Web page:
Enactment of HB 2313 provided a much needed, long overdue infusion of maintenance and construction dollars. As a result, Virginia’s $33.2 billion Six-Year Transportation Financial Plan (FY 2014-FY 2019) is 24% larger than the previous plan (FY 2013 to FY 2018). For the first time in many years state sales tax revenues have replaced federal revenues as the single largest source of revenues. This is particularly important given the federal highway program’s uncertain future. FY 2014 Commonwealth Transportation Fund revenues are 11% higher than FY 2013.
Since it’s formation in 2002 the Northern Virginia Transportation Authority had no regional funds at its disposal so it mattered not which projects it put in its regional plan. In the latest update (TransAction 2040) localities submitted over 200 highway, transit, bicycle and pedestrian projects for consideration for the REGIONAL plan. All were evaluated and accepted as being regionally significant.
Passage of HB 2313 means that the Authority is now responsible for investing $300 million annually. (Note: Actually, under HB 2313, 30% of these funds are distributed to each of the Authority’s 9 member jurisdictions in proportion to the amount of regional revenue collected within each jurisdiction. The 70% – 30% split is another example of how politics continue to play a major role in transportation in Northern Virginia. Transportation needs are not proportional to individual jurisdictions. That split combined with the fact that by law over time each jurisdiction is required to receive back transportation benefits equal to the amount that it contributes in regional funds makes it even more difficult to address major regional needs. In contrast, in Hampton Roads all regional funds go into one regional pot dedicated to regional significant investments.)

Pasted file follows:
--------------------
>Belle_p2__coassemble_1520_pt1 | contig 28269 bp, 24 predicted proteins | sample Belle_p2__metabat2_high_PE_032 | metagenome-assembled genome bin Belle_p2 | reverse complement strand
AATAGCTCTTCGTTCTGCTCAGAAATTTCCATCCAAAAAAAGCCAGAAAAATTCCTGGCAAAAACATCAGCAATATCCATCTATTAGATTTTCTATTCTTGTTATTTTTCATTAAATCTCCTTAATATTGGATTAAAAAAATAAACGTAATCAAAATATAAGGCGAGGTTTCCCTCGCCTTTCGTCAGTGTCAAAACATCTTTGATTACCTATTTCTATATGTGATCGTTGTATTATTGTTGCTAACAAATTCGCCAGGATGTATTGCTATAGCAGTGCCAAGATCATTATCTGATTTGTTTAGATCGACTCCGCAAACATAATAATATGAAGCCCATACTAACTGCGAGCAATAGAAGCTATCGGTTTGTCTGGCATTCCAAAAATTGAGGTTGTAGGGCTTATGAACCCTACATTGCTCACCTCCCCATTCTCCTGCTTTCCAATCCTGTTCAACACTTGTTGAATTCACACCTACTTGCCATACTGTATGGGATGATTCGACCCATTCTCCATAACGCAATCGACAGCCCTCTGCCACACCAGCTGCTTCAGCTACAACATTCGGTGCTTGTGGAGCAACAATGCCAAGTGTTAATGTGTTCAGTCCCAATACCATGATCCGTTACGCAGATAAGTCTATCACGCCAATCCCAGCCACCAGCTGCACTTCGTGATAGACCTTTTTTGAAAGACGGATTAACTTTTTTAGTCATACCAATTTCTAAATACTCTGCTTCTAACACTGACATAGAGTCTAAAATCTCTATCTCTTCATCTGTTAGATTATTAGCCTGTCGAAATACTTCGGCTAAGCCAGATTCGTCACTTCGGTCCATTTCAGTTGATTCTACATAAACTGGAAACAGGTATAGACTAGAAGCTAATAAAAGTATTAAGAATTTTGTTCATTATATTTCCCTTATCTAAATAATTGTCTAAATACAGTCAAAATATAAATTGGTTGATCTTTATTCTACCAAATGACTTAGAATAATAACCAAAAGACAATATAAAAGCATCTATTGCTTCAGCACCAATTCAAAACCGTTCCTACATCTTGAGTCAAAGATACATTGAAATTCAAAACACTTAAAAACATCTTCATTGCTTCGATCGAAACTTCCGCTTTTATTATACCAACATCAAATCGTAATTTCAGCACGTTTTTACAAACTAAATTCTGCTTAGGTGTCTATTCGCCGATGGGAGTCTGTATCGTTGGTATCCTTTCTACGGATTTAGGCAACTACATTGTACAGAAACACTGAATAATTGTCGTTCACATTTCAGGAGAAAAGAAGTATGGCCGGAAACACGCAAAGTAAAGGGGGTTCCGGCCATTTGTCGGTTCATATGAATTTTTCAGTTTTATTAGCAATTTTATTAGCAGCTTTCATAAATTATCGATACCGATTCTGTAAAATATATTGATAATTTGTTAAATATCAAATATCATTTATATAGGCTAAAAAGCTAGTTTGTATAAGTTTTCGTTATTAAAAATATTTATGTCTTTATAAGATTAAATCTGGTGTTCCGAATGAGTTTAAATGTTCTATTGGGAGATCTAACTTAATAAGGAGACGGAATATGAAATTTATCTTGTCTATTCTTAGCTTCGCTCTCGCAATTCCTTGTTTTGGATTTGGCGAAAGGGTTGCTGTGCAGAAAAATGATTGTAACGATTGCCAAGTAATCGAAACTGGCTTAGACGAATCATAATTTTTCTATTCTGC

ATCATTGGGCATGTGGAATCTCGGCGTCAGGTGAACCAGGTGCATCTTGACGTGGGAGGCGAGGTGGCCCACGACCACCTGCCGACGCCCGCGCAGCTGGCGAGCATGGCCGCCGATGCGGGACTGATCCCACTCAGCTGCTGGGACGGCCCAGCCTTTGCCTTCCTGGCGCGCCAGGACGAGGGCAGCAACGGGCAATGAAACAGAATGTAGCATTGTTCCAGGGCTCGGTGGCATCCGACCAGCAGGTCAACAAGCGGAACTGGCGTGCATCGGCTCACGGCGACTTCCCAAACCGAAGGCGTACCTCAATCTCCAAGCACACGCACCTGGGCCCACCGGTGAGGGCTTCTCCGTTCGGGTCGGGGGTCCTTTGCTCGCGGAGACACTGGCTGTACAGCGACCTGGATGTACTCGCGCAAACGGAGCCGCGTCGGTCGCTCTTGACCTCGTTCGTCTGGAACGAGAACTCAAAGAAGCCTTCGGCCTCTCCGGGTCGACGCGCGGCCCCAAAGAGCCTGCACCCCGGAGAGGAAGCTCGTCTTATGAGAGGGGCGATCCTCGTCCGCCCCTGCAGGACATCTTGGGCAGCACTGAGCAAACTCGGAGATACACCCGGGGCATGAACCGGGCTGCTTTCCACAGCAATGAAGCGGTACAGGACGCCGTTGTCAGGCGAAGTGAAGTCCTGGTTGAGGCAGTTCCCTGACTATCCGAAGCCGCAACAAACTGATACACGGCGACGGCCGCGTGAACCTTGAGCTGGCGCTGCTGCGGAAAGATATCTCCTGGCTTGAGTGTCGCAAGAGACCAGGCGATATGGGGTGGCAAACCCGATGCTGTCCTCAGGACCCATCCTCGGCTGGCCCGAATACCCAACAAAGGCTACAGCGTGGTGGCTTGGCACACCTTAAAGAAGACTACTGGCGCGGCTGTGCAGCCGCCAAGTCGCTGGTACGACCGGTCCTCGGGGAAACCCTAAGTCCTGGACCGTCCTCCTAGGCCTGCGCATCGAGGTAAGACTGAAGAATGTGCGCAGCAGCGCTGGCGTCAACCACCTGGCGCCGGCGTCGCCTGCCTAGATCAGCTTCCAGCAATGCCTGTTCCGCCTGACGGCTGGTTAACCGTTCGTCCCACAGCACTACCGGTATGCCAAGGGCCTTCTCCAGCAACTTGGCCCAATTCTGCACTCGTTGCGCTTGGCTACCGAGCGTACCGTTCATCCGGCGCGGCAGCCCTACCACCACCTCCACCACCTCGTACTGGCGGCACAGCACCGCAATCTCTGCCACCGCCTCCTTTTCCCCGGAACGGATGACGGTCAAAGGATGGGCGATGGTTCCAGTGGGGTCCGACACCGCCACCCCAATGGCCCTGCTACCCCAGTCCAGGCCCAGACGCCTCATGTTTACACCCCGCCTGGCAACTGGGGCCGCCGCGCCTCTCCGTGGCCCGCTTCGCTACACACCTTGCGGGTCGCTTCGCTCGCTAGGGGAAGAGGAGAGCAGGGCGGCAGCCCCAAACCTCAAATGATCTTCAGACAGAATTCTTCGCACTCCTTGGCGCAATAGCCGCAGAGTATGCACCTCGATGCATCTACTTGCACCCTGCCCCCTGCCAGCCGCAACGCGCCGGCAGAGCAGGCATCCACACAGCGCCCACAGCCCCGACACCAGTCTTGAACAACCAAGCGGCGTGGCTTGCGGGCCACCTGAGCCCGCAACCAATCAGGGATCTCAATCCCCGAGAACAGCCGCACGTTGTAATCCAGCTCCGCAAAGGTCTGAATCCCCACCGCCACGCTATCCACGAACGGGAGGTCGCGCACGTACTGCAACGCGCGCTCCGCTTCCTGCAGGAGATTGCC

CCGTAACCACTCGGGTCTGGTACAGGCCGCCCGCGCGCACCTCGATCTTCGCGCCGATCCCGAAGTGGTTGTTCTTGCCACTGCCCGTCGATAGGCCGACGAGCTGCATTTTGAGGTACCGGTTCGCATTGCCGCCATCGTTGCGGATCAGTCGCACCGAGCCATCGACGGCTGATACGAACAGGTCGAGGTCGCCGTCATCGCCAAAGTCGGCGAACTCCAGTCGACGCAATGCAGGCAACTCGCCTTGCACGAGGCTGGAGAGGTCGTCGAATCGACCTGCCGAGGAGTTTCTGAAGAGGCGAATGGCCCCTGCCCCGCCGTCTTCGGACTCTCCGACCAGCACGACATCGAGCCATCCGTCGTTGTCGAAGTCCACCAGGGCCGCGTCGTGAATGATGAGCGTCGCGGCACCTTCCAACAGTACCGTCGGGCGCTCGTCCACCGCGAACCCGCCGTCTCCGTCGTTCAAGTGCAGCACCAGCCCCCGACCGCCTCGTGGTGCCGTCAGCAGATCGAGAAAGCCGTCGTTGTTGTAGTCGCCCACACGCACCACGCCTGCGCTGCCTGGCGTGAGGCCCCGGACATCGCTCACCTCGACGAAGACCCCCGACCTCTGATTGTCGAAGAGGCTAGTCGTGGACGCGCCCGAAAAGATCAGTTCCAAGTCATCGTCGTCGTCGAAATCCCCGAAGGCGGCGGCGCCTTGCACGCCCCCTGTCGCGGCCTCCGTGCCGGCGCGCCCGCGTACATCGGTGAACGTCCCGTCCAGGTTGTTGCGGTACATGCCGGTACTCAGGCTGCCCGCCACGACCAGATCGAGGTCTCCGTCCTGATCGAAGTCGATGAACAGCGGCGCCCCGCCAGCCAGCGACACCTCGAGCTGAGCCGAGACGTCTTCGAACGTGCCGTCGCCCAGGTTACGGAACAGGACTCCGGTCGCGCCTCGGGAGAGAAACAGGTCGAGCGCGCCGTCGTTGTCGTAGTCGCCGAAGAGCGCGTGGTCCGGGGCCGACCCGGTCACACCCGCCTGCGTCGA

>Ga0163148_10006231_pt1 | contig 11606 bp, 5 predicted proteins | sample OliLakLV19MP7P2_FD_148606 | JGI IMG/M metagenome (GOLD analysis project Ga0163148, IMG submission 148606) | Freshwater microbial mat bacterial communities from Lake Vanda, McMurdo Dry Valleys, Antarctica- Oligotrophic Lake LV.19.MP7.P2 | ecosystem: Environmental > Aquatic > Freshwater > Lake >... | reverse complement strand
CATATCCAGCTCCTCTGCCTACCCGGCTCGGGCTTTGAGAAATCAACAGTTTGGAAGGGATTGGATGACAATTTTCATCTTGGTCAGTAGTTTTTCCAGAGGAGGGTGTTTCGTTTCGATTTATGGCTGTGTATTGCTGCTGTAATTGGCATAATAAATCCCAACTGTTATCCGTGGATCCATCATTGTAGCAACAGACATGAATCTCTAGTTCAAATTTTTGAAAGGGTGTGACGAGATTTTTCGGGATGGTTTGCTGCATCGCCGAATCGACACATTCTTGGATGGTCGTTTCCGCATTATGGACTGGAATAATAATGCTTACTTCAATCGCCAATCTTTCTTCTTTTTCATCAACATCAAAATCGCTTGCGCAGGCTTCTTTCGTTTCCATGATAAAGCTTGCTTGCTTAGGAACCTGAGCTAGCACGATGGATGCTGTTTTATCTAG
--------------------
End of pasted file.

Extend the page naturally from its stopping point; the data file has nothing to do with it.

The extent to which the Authority is able to focus on projects of greatest regional significance as opposed to local needs remains to be seen. The Authority’s initial attempt to assemble a package of highway and transit projects for FY 2014 pay-as-you-go and bond funds produced mixed results. A number of the local-government-recommended candidates for regional transportation dollars included local bus shelters, buses, and trail lighting. Some where ultimately eliminated, others made the final cut.